61. Dyson identified four kinds of criminal charges with which spiritualists were most commonly charged: (1) “obtaining money under false pretenses“; (2) mail fraud; (3) unlicensed medical practice; and (4) “as fortune-tellers, which was a species of vagrancy is some states, and a disorderly persons charge in others” (“Spiritualism and Crime,” 189-90).

62. For example, Anthony Comstock, founder of the New York Society for the Suppression of Vice and champion of anti-obscenity laws, was obsessed with fraudulence and argued that fraud itself—whether in lotteries, medical quackery, greengoods games, or some other scam— was necessarily irreligious and immoral. Comstock's moral critique of “infidels” was a broad indictment of citizens who viciously and fraudulently represented value—financial, material, or spiritual—where there absolutely was none. See Comstock, Anthony, Frauds Exposed; Or, How the People Are Deceived and Robbed, and Youth Corrupted (New York: J. Howard Brown, 1880). See also Pinkerton, Allan, Strikers, Communists, Tramps, and Detectives (New York: G.W. Carleton, 1878). William McAdoo, as New York City police commissioner and later as chief magistrate, unsuccessfully advocated the expansion of the purview of vagrancy statutes. See McAdoo, William, Guarding a Great City (New York: Harper & Bros., 1906), 320. Cited in Dyson, “Spiritualism and Crime,” 367n 134. Tammy Stone-Gordon also mentions police crackdown on fortune tellers in New York after 1910. Four women—Maude Leslie, Isabella Morrison, Isabella Goodwin, and Adele Preiss [sic; her last name was Priess]—did a significant amount of the undercover sting work. Stone-Gordon surmises, “That women were charged with gathering the evidence against seers indicates that police (and women's reform groups) saw prophecy as a moral crime, one that endangered the moral character of young people, and in the case of fortunetelling, young women” (“'Fifty-Cent Sybils': Occult Workers and the Symbolic Marketplace in the Urban U.S., 1850-1930” [Ph.D. diss., Michigan State University, 1998], 232). For a firsthand account, see “How I Had 54 Persons Arrested and What I Found Out About Palm-Reading,” Ladies Home Journal 28 (August 1911).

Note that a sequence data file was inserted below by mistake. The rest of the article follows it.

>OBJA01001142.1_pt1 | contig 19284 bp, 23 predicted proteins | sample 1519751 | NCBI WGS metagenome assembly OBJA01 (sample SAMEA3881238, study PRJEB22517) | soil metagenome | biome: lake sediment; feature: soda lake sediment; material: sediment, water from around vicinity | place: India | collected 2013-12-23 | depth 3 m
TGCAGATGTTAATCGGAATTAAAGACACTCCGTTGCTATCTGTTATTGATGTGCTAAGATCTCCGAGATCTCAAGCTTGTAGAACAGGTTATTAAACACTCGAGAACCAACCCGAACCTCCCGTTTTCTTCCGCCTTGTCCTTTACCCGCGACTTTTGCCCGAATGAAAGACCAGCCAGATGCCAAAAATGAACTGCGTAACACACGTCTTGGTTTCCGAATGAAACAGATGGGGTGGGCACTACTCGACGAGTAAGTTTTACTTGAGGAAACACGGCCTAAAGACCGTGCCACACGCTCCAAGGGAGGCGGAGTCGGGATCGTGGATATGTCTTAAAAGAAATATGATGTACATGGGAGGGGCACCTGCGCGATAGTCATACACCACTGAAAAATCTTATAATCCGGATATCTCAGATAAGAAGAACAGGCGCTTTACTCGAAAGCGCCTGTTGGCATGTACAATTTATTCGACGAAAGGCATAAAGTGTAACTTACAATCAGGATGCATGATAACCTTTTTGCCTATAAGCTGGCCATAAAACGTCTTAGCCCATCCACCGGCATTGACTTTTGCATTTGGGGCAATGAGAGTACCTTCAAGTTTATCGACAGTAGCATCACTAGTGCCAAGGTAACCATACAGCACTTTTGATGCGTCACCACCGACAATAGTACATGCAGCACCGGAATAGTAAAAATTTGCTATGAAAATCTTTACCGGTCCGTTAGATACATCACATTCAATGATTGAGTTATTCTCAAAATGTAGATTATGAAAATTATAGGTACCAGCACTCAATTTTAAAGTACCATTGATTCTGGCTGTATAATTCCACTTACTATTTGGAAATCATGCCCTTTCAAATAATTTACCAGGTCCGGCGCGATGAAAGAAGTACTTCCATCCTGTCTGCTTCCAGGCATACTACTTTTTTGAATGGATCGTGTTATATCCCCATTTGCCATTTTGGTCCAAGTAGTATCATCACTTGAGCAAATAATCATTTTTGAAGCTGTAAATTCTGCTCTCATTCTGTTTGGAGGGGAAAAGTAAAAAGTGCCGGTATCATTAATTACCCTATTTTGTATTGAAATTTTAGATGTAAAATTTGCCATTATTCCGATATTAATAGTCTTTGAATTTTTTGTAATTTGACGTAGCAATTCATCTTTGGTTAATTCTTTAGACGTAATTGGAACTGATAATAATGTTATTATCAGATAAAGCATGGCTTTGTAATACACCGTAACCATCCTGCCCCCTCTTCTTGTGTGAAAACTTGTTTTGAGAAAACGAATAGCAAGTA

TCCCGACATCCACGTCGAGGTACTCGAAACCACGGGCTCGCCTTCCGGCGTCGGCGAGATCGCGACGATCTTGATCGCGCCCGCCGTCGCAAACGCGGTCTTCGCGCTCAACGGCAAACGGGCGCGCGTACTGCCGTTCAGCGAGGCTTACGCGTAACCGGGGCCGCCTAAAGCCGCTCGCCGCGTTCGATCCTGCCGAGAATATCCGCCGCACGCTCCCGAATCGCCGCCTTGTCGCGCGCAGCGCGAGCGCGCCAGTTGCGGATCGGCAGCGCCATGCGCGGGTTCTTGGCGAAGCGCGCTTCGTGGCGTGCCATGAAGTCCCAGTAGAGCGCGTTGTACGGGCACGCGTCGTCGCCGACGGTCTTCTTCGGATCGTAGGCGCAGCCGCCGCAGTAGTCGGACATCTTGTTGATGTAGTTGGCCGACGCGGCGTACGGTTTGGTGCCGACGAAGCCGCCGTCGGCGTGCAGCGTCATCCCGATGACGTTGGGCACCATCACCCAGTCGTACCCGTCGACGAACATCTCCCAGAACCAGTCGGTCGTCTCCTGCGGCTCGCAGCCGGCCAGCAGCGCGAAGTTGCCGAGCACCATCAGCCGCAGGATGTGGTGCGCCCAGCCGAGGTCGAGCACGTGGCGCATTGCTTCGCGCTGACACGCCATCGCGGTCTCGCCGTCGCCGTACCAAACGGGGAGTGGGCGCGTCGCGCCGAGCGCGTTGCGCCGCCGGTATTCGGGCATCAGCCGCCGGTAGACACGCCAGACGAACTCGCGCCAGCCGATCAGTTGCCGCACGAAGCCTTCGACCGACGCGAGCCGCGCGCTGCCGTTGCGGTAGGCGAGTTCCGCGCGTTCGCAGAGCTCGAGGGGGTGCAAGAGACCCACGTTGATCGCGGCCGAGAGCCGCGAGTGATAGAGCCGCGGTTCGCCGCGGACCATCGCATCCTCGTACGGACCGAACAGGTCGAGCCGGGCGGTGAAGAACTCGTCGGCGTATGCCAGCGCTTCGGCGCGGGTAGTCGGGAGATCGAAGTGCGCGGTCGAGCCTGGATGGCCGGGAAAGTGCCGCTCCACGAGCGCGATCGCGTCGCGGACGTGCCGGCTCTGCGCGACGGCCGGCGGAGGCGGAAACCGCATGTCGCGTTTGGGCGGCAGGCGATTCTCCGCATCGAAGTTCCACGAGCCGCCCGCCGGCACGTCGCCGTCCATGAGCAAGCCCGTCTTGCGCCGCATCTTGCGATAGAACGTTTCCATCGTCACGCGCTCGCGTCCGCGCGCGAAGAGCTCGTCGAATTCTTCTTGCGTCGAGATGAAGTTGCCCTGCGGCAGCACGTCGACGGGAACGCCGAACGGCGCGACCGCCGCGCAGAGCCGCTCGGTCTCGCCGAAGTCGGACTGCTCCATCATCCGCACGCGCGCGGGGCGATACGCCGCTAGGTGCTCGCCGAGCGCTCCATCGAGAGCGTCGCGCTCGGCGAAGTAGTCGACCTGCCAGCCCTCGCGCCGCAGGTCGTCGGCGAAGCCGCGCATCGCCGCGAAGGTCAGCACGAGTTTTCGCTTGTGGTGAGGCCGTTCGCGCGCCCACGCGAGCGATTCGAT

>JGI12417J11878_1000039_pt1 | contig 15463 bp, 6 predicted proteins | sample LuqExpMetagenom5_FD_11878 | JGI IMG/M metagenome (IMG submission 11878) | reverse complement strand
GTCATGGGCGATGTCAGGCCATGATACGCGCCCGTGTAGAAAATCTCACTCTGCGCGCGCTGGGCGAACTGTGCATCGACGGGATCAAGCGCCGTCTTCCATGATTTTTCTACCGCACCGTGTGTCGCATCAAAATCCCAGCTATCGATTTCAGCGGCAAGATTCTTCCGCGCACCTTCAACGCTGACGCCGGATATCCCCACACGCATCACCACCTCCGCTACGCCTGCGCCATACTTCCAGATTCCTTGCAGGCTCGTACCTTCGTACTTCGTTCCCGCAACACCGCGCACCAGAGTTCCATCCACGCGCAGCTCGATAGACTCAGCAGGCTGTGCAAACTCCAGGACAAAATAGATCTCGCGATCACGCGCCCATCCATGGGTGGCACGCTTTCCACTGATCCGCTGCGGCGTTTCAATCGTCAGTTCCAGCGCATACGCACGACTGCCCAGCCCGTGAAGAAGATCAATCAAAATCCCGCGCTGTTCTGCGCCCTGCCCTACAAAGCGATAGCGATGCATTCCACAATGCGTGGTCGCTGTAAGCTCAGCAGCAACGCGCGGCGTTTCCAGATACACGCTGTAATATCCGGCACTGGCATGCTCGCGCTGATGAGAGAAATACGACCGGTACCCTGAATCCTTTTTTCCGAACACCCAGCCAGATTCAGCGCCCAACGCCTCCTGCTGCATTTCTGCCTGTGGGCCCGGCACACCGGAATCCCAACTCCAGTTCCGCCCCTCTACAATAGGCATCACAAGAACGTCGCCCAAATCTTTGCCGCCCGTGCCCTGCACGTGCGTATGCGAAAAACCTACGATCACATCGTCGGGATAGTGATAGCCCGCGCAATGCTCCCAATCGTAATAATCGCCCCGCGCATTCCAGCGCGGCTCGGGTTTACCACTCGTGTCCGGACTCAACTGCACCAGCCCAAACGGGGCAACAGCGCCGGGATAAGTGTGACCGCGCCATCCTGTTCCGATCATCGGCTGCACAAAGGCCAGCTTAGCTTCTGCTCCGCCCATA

63. See Fronc, Jennifer, New York Undercover: Private Surveillance in the Progressive Era (Chicago: University of Chicago Press, 2009) and Dubber, Markus Dirk, The Police Power: Patriarchy and the Foundations of American Government (New York: Columbia University Press, 2005). On the press and advertising bans, see Stone-Gordon, chapter 6, “'Wholesale Raids on Fortunetellers': Urban Myths and the End of Seer-Centered Advertising,” in “'Fifty-Cent Sybils.'“

64. Walker, “The Humbug in American Religion” 46. The quotation is from the New York Herald.

65. Ibid., 50.

66. “Spiritualism Is Jugglery,” New York Herald, August 24, 1865. Cited in Walker, “The Humbug in American Religion,” 47.

67. Oxford English Dictionary Online, s.v. “Juggler” (accessed June 5, 2016). See also Shakespeare, Macbeth 5. 8.19-20: “And be these juggling fiends no more believed/That palter with us in a double sense.“

68. See Mahmood, Religious Difference in a Secular Age. As Mahmood shows, licensure is a mundane aspect of secular governance, but it can be quite powerful, producing religions and religious difference. On fortune telling, licensure, and regulatory secularism, consider this anecdote: “A particularly vivid case of National Spiritualist Association mediums being targeted is the arrest of Ida Strack, the wife of [National Spiritualist Association] secretary Harry P. Strack in 1929, for not taking out a fortune-telling license. Ida's case was very much seen as a test case for the license on fortune tellers in Washington, D.C. Wade Combs, the head of the Licensing Bureau in D.C. made it clear that he wanted to force NSA mediums to comply with the law, and he picked Ida because of Harry's position on the NSA board. When Ida lost her case in 1930, N.S.A. Spiritualists, with the help of Senator Al Capper did manage to push an exemption for the law through Congress, although this too was eventually repealed” (Dyson, “Spiritualism and Crime,” 208-209n55).

69. OH Code § 13145.

70. Davis v. State, 118 Ohio St. 25 (1928).

71. NC Gen Stat § 14-401. 5.